Specifically, pushing on the crane will allow the cylinder to rotate into position unimpeded, should the hand be cut long and prone to engaging the star more than the average revo should/would. It also does not apply leverage to an unsupported structure. If you are under stress, and are pushing at the middle to rear of the cylinder, anything coming into the frame gap will become locked in there. If the object has any rigidity (e.g., uniform brass button, brass or stainless zipper pull, you can generate enough fore to bend the crane. If you use the traditional reload method of pushing the cylinder out, using 2 finger of the left hand, inverting, hitting the ejector, dropping in a reload and closing the cylinder, you will find your thumb naturally positioned next to the crane arm. If you drop in the reload, and begin to draw the left hand back towards firing grip, your natural motion will be to push on the rear of the cylinder. This goes back to old school, high-stress absolute control of your revolver. I've seen this used in training, but not as a "general" rule of thumb.surprise_i'm_armed wrote: ↑Sun May 26, 2019 3:29 pmWith regard to closing the cylinder on a revolver, Ken is shown on the video placing his fingers on the cylinder and pushing it closed, which is much better than snapping it sharply to the right to close it.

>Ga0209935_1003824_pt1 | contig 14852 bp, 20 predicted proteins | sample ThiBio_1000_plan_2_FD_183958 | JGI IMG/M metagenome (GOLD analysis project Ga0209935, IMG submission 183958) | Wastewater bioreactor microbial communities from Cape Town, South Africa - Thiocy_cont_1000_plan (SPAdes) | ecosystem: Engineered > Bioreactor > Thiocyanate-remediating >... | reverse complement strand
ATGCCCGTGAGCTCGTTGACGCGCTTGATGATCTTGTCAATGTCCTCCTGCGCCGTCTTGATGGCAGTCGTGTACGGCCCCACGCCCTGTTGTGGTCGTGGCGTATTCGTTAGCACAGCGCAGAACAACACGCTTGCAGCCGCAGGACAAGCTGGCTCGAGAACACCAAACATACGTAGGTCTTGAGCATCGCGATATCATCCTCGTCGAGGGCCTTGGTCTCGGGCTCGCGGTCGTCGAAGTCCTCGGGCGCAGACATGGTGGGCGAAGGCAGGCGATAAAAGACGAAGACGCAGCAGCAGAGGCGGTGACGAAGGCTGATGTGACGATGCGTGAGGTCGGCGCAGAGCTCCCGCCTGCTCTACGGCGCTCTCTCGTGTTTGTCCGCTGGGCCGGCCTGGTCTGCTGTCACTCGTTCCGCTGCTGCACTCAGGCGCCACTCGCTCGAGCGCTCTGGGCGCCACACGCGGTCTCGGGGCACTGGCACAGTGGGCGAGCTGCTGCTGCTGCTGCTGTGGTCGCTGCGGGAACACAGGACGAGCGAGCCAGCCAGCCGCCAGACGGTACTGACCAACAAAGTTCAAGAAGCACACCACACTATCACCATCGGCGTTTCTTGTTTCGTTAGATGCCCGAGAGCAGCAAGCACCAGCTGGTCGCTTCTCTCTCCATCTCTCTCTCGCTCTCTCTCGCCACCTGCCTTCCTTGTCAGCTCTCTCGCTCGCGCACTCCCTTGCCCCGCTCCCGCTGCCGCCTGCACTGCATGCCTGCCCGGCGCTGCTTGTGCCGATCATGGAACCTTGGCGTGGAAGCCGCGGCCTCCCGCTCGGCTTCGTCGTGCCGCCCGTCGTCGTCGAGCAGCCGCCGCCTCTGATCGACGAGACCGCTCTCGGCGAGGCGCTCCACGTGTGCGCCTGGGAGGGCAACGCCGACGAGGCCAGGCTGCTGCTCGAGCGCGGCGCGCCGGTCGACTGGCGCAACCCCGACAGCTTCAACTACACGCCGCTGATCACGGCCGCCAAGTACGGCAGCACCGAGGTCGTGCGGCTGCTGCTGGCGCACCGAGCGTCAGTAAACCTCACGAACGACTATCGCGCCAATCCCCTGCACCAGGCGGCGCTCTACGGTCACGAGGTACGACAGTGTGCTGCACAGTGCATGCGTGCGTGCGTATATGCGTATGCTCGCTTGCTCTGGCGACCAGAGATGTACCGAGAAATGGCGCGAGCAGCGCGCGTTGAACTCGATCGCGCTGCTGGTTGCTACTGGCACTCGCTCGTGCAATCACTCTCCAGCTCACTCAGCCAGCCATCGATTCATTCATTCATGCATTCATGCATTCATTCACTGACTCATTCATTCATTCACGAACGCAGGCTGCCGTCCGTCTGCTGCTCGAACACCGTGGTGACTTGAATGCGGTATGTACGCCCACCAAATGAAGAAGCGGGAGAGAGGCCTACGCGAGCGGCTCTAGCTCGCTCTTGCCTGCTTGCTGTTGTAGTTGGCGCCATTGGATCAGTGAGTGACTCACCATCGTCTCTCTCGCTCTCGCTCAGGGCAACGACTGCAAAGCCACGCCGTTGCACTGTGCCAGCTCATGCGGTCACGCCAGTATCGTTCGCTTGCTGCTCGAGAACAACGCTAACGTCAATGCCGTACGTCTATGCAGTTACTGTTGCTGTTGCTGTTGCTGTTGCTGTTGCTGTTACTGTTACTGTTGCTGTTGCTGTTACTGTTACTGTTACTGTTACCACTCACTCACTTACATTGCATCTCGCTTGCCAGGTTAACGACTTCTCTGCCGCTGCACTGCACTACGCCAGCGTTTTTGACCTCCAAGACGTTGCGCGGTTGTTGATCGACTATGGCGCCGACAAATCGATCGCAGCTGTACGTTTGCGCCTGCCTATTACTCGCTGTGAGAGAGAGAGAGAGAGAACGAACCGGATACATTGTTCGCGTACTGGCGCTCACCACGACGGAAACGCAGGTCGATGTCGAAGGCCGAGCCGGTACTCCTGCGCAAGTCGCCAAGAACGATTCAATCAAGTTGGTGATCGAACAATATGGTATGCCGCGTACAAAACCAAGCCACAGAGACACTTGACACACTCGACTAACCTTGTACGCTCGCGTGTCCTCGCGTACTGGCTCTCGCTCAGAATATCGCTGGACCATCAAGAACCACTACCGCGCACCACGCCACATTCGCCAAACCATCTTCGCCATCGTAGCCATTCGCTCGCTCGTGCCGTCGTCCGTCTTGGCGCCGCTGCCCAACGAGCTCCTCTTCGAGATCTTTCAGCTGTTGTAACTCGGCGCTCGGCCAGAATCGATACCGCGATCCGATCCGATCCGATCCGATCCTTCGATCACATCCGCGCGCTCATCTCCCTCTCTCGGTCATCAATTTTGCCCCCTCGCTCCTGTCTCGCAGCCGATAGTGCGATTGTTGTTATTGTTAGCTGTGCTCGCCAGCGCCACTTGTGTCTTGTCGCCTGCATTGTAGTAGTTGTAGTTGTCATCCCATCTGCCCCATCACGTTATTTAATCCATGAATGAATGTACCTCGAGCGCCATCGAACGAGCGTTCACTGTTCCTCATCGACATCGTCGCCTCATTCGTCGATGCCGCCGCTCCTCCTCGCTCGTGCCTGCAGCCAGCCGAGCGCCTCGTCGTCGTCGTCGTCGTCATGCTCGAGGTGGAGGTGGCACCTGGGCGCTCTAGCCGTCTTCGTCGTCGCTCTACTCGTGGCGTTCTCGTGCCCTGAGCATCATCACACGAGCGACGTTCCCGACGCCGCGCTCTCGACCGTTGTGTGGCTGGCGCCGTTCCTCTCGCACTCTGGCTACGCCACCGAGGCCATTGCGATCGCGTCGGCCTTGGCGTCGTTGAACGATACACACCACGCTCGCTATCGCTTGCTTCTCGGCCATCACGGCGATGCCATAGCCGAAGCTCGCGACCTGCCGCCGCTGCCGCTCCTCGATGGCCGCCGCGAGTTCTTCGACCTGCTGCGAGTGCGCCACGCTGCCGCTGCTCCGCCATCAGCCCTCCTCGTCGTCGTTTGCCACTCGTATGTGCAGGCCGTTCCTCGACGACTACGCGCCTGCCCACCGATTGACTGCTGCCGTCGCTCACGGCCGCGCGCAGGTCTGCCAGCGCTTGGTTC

However, before Gander Mountain Frisco closed (shortly after opening, by the way!), a gentleman working the gun counter opined to me that the best way to close a revolver is to push on the crane, instead of the cylinder.
What does anyone think about pushing on a revolver's crane to close the cylinder, as opposed to pushing the cylinder itself? Would pushing on the crane somehow assure that the cylinder was positioned optimally for firing?
I've carried and worked on a wide variety of small arms. Wilson, Brown, etc., were always waaaay too much for me to consider carrying, and shop tolerances were, IMHO, way too tight for something other than a range show piece. For most pistols, 500-1000 rounds is making sure everything works the way it should. The custom guns generally take at least 500 to build in enough slack to ensure the piece will actually operate, with another 500-1000 rounds before you can say it goes bang every time.
At the other end, I talked on the phone with Ashley Emerson, when he first started Ashley Express Sights (sold, now "XS Sights"). He did a demo for Jeff Cooper, at Gunsite. The sights impressed Cooper and the instructors, but they asked why Emerson put his sights on a "toy", i.e., Glock. Emerson pulled out his 17, cleared the chamber, inserted a loaded mag, and hurled it at a pile of rocks in a gorge. They all went down to retrieve his pistol. Everyone eared up, and Emerson emptied the mag into the hillside. He asked who would replicate the demo with the 1911s on hand. Dead silence, then laughter.
All that to say, some platforms are demonstrably more tolerant of abuse than others.